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Tuesday, July 9, 2013

A busy year for SCOTUS: Patents and more

LGBT rights were supported by a 2013 SCOTUS ruling
SCOTUS decisions aren't necessarily highly publicized
 By Jennifer Machie

The Supreme Court of The United States (SCOTUS) has had a busy year-- in fact, one of its busiest. They’ve been handing down decisions that people are actually talking about in the public and private forum; and, everyone is both excited and anxious about what SCOTUS is doing, because its going to affect the future of our country, which is NOW.

Why is the future now? Well, the future of our country is being paved at an almost blinding speed. Did you see it coming? Change is happening, and it’s finally happening now-- in places where we least expect it, too.

These questions will be answered in the coming months and years as the landscape of America continues to change.
  • Will SCOTUS continue to keep the public talking and engaged actively in a political debate?
  • Will states begin change their colors, going from red to blue?
  • Will this sentiment for politics and political action at least stay the same in the years to come, if not grow?
It will be interesting to see what new, highly publicized decisions will be made by SCOTUS and just how American politicians and the American people will react.

The decisions

To be honest, and perhaps wrong, I can’t particularly recall any decisions that SCOTUS made last year in 2012 that were highly publicized, but I can think of three or four decisions that were highly publicized that they made this year in 2013. Surprisingly, most of the highly publicized decision from SCOTUS happened this week, the week of June 24th to June 30th.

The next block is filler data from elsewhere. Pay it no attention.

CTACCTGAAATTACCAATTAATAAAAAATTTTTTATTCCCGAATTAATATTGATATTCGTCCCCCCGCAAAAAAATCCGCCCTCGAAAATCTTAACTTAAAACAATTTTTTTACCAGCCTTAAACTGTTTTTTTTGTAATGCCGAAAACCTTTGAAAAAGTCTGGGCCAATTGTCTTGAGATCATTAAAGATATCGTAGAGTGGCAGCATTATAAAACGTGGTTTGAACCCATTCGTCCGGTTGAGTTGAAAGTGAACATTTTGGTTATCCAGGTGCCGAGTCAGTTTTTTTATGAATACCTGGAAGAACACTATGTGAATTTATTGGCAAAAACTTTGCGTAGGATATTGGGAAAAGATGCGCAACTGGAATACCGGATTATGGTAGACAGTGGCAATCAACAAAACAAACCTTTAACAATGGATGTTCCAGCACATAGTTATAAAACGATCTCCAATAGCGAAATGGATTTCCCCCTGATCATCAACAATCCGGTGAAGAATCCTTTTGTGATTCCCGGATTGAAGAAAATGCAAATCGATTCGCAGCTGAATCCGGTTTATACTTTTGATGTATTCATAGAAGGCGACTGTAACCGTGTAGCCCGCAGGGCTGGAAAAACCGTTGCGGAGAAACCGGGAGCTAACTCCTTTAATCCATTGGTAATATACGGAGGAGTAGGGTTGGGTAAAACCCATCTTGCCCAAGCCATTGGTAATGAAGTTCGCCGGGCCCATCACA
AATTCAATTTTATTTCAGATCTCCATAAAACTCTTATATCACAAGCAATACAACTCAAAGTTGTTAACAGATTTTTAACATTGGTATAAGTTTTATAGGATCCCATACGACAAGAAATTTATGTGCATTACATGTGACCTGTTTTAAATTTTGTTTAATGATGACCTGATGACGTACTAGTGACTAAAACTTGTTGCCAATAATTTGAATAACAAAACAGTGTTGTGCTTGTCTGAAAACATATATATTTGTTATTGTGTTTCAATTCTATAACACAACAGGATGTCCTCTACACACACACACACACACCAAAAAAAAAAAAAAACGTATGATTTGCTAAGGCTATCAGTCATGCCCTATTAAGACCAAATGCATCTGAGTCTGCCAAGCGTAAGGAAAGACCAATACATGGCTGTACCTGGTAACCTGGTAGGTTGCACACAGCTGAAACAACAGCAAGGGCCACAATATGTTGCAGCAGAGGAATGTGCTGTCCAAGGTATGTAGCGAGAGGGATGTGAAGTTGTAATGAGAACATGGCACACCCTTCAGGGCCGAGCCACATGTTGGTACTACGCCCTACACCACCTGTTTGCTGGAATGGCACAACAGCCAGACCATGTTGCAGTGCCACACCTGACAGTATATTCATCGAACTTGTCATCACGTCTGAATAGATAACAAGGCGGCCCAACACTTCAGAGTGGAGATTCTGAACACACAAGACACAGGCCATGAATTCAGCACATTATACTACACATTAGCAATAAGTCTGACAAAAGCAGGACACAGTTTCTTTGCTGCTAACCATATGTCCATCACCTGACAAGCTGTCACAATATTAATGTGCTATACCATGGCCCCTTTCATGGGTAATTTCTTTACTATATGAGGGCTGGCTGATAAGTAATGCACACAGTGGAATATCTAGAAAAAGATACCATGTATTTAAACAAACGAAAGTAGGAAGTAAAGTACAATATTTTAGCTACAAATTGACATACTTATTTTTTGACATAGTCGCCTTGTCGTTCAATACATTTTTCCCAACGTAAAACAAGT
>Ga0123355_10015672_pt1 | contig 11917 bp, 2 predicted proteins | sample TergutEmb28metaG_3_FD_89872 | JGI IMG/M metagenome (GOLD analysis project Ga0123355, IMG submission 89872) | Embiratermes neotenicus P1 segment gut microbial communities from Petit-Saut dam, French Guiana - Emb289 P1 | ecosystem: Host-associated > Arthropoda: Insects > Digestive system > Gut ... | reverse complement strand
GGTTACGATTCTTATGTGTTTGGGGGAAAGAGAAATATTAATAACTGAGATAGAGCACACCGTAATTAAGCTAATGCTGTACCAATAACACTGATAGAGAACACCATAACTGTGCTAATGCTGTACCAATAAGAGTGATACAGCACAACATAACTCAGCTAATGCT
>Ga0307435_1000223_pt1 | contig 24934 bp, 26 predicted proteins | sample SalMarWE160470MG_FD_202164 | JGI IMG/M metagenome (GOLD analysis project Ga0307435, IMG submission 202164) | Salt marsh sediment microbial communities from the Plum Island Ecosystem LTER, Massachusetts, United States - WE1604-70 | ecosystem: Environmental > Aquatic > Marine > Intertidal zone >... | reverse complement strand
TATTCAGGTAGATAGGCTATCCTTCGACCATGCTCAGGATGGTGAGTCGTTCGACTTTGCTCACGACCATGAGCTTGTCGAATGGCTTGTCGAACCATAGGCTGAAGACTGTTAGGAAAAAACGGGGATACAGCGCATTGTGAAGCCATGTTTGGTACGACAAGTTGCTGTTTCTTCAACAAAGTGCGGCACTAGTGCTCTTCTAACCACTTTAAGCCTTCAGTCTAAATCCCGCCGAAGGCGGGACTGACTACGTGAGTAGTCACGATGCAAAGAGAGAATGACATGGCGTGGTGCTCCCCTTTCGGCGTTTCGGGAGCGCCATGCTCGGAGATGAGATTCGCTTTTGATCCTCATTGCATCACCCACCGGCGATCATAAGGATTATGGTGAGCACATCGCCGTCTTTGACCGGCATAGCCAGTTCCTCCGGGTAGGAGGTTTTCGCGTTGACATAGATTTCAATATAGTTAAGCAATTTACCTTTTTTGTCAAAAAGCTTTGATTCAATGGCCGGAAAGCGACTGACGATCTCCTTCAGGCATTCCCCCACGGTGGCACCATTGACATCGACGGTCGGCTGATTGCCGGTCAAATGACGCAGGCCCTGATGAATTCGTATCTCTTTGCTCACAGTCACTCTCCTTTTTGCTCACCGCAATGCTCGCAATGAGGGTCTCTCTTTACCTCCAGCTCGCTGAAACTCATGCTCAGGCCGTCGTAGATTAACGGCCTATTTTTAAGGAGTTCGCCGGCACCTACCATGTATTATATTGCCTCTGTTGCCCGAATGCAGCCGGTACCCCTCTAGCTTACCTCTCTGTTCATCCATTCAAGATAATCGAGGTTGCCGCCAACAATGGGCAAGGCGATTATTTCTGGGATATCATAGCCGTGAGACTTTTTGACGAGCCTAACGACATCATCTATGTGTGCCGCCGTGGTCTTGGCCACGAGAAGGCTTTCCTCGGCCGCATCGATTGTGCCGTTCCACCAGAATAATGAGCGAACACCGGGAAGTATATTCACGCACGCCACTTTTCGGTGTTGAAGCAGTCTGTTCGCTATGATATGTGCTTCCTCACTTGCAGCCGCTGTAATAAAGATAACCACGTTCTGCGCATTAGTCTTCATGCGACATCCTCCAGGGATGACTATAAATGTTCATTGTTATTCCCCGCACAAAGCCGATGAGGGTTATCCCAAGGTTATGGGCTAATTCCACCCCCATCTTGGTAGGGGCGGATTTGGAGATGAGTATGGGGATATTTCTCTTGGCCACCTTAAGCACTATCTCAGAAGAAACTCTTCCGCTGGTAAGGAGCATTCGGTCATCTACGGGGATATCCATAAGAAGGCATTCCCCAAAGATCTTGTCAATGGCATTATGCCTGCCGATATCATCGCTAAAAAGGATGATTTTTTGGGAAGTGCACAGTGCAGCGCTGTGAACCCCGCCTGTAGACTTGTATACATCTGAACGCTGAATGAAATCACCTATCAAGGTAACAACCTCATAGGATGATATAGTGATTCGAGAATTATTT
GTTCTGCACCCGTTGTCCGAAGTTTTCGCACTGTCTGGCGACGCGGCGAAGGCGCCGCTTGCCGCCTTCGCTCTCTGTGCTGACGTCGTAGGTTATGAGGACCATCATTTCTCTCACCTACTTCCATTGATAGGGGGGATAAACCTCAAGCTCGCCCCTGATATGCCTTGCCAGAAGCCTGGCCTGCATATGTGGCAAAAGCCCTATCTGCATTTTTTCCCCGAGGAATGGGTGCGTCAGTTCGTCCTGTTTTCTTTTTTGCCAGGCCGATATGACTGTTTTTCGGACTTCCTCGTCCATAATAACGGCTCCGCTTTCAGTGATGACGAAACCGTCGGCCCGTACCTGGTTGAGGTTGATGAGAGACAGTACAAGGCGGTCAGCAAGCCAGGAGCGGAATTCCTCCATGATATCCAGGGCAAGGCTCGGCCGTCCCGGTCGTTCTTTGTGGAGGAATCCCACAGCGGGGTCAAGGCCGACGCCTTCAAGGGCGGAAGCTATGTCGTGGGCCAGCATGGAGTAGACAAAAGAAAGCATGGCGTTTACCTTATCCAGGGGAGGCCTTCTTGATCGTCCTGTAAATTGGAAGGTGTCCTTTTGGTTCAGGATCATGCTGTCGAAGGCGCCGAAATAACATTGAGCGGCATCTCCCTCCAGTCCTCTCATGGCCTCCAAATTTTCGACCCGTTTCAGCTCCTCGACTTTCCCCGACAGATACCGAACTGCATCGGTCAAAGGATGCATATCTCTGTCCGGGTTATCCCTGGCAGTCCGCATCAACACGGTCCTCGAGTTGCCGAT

Just last week SCOTUS declared in what was a unanimous nine to nothing decision that the patenting of human genes is illegal, unconstitutional, and now-- banned. This made both the medical industry and their patients winners, because now research and testing could be done cheaply, allowing much needed cures and treatments to be found and shared with the people who need them most.

This week, SCOTUS ruled on the Voting Rights Act of 1965 (1965 VRA), The Defense of Marriage Act (DOMA), and Proposition 8 (Prop 8).

In doing so, it struck a blow to minority voting rights by effectively getting rid of the 1965 VRA, because “America has changed,” and it no longer needs this kind of legislation. However, states like Texas proved SCOTUS wrong; and, it only took about two hours for Texas to prove SCOTUS wrong by stating that it would pass legislation enacting stricter voting laws, such as enforcing voting only with an ID-- a move that is seen to target and disenfranchise the poor.

However, SCOTUS quickly redeemed itself. Just a few days later it struck down DOMA and Prop 8 in a move that supported the LGBT community’s rights, like the right to file a joint tax form and receive the benefits associated with doing so.

As SCOTUS and many other bodies within the judicial system go forward this year, all eyes are on the people making these decisions, as well as the decisions themselves. Lets hope they make ones we can all live with.

About the author: Jennifer Machie writes for Jason McMinn of the McMinn Law Firm.

Image license: US-PD